Tuesday, 3 April 2012

Lovecraft revisited?

Last night, I read Alan Moore's "Neonomicon", one of the most hotly debated, discussed, criticised and admired books of recent times: http://www.amazon.co.uk/Alan-Moores-Neonomicon-Avatar-Moore/dp/1592911307/ref=sr_1_1?s=books&ie=UTF8&qid=1333516837&sr=1-1
These are my thoughts concerning this book: -
  • Quality of drawing: Superb, and one of the best that I have recently seen in works by Alan Moore.
  • Story: The first part ("The Courtyard") was better, while the second part was the bleakest & darkest piece that has originated from Moore's Pen (except "From Hell", but there truth was darker than fiction).
  • Concept: Many authors have tried to re-interpret H.P.Lovecraft and his mythos, according to their own perceptions, and Moore makes his own contribution. But in the 2nd half, the sexual stuff becomes mind-numbingly big (no pun intended), and dwarves everything else. The concept of re-inventing language to provide it with a dimensional depth was good, but it was overshadowed by the scenes of rape & bestiality. Too explicit, according to my opinion.
Summing up: Better than the recent deplorable efforts in the 'League of Extraordinary Gentlemen' series, but too dark to be appreciated properly.

Sunday, 1 April 2012

Reading more strange tales

Completed reading this book last night: http://www.pspublishing.co.uk/literary-remains-jhc-by-rb-russell-619-p.asp
My humble review is like this:

Horror, as a genre, is like a country-fair. It is not necessary that everything you come across would be likeable; in fact some of them might disturb/distress/infuriate you to the point where you simply decide not to attend such fairs in future. But at times you would come across such elegant and charming pieces that would move you like never before. Fortunately, the present volume under review is one such exquisite & delightful piece, which should rekindle a reader’s romance with ghost stories. Although this is not the author’s latest book (that honour rests with “Ghosts”, published by Swan River Press very recently), chronologically they are later than those included in the aforesaid collection. This gets reflected in the tone & tenor of the stories. They are “strange”, “Aickmanesque”, slightly off-balance to induce a giddiness in the mind of the reader with respect to the reliability of the vision of the narrator/protagonist. But despite all these attributes, they were also smoother and better than the author’s earlier stories.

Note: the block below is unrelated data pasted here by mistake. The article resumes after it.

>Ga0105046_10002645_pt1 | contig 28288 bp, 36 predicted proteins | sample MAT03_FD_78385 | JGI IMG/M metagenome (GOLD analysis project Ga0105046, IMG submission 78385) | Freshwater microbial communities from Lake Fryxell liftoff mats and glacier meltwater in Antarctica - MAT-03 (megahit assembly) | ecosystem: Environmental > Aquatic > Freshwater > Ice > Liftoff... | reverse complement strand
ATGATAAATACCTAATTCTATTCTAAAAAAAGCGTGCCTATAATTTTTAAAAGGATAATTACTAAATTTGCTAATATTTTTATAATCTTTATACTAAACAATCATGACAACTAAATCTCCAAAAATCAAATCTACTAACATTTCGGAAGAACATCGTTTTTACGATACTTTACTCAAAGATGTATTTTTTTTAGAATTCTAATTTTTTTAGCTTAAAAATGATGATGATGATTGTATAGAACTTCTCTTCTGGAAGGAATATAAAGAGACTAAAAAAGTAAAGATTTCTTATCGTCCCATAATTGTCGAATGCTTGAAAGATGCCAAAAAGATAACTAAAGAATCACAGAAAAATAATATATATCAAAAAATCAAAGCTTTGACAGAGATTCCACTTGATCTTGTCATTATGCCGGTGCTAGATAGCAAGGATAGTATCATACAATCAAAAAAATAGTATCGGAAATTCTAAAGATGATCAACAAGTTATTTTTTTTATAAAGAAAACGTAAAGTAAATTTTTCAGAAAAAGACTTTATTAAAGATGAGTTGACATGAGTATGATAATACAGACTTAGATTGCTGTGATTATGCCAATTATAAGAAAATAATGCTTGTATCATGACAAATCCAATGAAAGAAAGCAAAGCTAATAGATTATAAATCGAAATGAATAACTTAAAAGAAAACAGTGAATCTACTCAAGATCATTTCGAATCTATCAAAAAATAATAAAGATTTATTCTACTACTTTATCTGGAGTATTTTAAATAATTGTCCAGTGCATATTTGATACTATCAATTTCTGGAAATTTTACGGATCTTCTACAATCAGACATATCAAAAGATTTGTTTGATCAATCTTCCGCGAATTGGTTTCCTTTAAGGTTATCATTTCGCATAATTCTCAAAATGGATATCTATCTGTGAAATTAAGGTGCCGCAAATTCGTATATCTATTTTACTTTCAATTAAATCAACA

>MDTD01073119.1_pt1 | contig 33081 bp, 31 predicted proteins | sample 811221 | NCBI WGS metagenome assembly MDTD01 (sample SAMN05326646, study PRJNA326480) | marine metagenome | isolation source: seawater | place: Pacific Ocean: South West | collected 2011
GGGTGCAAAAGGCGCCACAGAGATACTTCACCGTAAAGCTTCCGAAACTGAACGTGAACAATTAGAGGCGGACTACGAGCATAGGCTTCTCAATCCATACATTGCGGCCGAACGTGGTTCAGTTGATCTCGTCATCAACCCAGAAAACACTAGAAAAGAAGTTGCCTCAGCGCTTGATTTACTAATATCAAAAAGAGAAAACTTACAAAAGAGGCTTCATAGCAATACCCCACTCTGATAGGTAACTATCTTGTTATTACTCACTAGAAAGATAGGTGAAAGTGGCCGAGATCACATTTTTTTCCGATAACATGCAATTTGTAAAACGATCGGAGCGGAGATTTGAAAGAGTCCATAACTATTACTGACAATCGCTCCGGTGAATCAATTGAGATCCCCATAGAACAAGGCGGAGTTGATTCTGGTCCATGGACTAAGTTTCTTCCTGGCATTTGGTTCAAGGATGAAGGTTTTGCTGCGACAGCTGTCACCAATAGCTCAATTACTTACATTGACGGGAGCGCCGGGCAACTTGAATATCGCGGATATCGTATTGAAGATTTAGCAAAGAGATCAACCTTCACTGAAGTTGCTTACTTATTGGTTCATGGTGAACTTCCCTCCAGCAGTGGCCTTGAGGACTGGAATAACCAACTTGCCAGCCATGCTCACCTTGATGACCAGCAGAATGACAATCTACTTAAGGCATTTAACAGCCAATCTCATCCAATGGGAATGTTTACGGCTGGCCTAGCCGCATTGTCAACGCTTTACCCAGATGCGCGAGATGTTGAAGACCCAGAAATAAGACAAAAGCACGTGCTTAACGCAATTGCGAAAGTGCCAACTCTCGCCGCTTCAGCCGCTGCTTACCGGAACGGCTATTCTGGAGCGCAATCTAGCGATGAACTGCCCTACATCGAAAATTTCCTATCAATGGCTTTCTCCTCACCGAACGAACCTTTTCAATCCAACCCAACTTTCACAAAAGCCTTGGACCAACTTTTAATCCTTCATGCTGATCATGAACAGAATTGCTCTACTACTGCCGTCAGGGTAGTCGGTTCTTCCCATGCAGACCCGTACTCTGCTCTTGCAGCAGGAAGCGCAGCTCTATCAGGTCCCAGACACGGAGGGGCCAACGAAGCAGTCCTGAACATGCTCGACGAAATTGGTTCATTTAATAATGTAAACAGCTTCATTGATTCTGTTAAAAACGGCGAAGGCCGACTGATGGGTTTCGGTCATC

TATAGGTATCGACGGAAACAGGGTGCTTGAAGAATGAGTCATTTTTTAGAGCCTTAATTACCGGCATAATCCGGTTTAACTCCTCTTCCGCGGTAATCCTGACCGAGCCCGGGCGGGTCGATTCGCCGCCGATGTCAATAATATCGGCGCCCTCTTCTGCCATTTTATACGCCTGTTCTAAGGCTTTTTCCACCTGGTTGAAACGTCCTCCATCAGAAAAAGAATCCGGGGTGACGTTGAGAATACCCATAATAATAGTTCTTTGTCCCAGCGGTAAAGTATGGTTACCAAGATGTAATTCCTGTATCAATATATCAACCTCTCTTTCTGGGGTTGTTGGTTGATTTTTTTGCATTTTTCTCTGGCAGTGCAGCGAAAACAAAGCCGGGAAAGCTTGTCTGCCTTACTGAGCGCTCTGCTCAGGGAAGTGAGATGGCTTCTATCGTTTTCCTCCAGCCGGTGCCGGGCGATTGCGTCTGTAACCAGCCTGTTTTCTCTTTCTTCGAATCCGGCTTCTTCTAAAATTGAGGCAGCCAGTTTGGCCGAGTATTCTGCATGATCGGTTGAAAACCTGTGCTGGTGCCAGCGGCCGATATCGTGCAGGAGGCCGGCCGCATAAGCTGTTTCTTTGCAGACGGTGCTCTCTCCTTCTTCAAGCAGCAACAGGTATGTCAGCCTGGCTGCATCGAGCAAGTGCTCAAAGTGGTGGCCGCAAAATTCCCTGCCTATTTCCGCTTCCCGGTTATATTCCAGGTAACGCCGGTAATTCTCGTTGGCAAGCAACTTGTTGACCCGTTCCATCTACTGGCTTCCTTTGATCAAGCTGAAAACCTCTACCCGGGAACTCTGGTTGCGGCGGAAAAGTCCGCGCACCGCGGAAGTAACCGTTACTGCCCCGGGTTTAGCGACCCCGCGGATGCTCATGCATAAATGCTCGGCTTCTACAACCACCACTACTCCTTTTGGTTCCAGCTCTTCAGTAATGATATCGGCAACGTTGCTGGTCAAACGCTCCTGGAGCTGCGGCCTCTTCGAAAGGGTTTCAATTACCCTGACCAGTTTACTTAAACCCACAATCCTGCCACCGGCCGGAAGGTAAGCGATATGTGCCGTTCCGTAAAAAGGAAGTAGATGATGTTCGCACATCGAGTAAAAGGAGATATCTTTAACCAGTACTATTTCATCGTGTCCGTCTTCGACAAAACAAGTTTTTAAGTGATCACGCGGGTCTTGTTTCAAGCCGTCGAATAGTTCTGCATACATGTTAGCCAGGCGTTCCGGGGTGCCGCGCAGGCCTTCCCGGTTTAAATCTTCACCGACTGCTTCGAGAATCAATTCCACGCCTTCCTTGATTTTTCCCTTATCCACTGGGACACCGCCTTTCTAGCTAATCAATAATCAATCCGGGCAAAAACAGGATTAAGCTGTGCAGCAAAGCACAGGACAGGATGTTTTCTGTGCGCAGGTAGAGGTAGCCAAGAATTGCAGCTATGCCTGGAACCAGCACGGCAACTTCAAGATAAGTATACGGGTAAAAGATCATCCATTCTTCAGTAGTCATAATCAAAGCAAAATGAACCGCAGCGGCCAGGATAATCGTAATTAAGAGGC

The stories in this collection are: -

1.      Literary Remains: a brilliant ghost story that kept me hanging till the last line, and even then left much-much to my imagination.

2.      An Artist’s Model: I am unable to classify this story, but it was shocking, and a superb read.

3.      Llanfihangel: Ghost story? Love story? Con-couple’s story? Feel free to make up your mind, although I am unable to decide anything. But what a story…….!

4.      Una Furtiva Lagrima: This is a story of lost love, quest, murder, and lots & lots of “what if…”. You have to read this story to understand what I am raving about, but believe me, you would be chilled to the core after you have read it.

5.      Another Country: sophisticated, but this theme has been practised & perfected by past masters; nevertheless, a very good & pacey read.

6.      Loup-garou: this was the first piece of fiction written by the author that I had read in an anthology edited by Mark Valentine, and reading only this story should be sufficient to prove how accomplished an author R.B. Russell is, and how he can alter an entire sub-genre within horror into something different.

7.      Blue Glow: The most “open” horror story that I have read in some time. It dissatisfied me, since I was reading it like a mystery (which it is), and it ended rather suddenly.

8.      A Revelation: Ghost story? Delusion? Optical illusion? Something else? Take your pick, but after reading this jaw-droppingly fresh story, you would be stunned.

9.      Asphodel: the simplest story in this collection which has a conventional shape, and is a decent read.

10.  Where They Cannot Be Seen: The perfect story to round up this delightfully horrifying collection.

I found these stories elegant, charming, compact, and deliciously ambiguous. The author respects the reader’s imagination and allows us to ‘complete’ the picture, while leaving us with enough threads & colours to do so. Highly recommended.